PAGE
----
For a track to qualify as one of the world’s hottest racetracks, it has to incorporate several elements. It must provide adrenaline-pumping challenges for drivers, with the opportunity to reach great speeds and show off their tremendous skill on hair-raising bends; it must be electrifying for spectators; it needs to be located amongst impressive scenery; and it has to offer something unique to both observers and participants.
Plenty of thrills are on offer at Spa Francorchamps in Belgium. At just over 7km long, the track is surrounded by forest and the magnificent scenery of the Ardennes. The fastest lap time was set by Michael Schumacher in 2002, who averaged a speed of more than 241km/h. The track has a huge slope and fast corners, and is most famous for the Eau Rouge/Raidillon combination; the driver is launched steeply uphill into a collection of corners, requiring a lot of skill, and onto a blind summit.
One of the most famous racetracks in the world has to be Monte Carlo. The location is Monaco on the French Riviera, a playground for the rich and famous. The two-mile loop through the narrow, winding streets of Monaco sweeps past the famous casino, through the tunnel and along the yacht-filled harbour. The race is gripping because of the challenge offered by the narrow barriers, and the location has to be on the list of “places to see” for many.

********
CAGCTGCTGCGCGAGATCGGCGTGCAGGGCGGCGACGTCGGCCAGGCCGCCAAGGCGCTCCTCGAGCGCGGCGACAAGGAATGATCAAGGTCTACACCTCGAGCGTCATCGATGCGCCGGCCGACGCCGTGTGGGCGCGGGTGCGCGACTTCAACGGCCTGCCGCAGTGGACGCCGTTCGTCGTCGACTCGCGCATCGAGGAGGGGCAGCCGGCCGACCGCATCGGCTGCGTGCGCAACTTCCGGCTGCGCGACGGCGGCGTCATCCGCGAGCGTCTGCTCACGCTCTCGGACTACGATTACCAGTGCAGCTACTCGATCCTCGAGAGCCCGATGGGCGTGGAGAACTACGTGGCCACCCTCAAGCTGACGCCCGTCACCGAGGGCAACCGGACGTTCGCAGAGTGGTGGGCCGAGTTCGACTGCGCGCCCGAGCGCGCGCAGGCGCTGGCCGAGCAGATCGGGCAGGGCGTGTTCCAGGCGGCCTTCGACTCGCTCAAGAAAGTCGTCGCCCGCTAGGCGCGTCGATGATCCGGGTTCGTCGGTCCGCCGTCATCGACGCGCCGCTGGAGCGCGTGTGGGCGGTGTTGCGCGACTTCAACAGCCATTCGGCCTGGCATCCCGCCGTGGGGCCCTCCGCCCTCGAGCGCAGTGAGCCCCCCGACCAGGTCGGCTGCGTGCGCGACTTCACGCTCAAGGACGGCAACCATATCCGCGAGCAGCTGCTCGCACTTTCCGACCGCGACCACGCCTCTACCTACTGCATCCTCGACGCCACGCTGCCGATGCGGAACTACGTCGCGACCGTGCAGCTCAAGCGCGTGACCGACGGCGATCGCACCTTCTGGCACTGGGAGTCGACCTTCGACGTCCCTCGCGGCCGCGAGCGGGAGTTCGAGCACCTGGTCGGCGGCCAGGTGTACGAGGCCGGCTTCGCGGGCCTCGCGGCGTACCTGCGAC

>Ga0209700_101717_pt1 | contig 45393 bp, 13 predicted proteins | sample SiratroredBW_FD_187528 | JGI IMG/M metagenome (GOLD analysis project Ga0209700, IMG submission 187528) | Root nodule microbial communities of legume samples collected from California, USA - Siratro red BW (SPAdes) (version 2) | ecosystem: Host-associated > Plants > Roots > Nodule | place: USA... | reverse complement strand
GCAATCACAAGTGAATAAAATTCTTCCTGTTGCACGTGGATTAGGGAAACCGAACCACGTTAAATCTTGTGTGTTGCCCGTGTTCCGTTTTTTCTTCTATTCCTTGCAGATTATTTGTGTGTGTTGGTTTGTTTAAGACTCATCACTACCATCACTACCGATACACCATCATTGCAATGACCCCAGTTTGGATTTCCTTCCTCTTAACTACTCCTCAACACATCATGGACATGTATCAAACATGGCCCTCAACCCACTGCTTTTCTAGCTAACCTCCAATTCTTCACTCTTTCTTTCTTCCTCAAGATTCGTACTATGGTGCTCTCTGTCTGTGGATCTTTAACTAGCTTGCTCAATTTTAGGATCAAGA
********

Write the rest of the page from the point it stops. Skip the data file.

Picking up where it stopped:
Circuit de la Sarthe
This renowned racetrack, located in Le Mans, Maine, France, is just over 13.6km long and has been in use since 1923. The track is famous for Le Mans 24 Hours Circuit – a 24-hour endurance race around the track and streets of Le Mans. The track has also hosted MotoGP, the French Grand Prix, and Le Mans 24 Hours Moto.
This 3.6km racetrack in California, US, originally went around a lake, which has now dried up. The track has undergone significant changes over the past 20 years to meet safety regulations, including extending the track from 1.9 miles to 2.2 miles. It is famous for its 11 turns; in particular, the Corkscrew, with its drop of 59 feet between the entrance and exit of the turn.
There are many more red-hot racetracks around the world that offer mind-blowing thrills, including:
- The fastest F1 track on the modern calendar, Monza in north Italy.
- Hockenheimring in the Rhine Valley in Germany, which witnessed Rubens Barrichello’s first F1 win in 2000.
- Autódromo José Carlos Pace, home to the Brazilian Grand Prix.
- Silverstone in Northamptonshire, famous for corners Becketts and Copse.
- Nurburgring Nordschleife, Germany, which is now considered too dangerous for F1.
Formula One is a fast-paced sport that is ever changing and incorporating changes and developments in technology and safety. Have a look at Max Mosley’s F1 blog for information and opinions from the former President of the Fédération Internationale de l’Automobile (FIA) on issues surrounding F1.
The list of hottest racetracks is set to continue to change as new and exciting challenges present themselves along the way. This is great news for racing fans all over the world.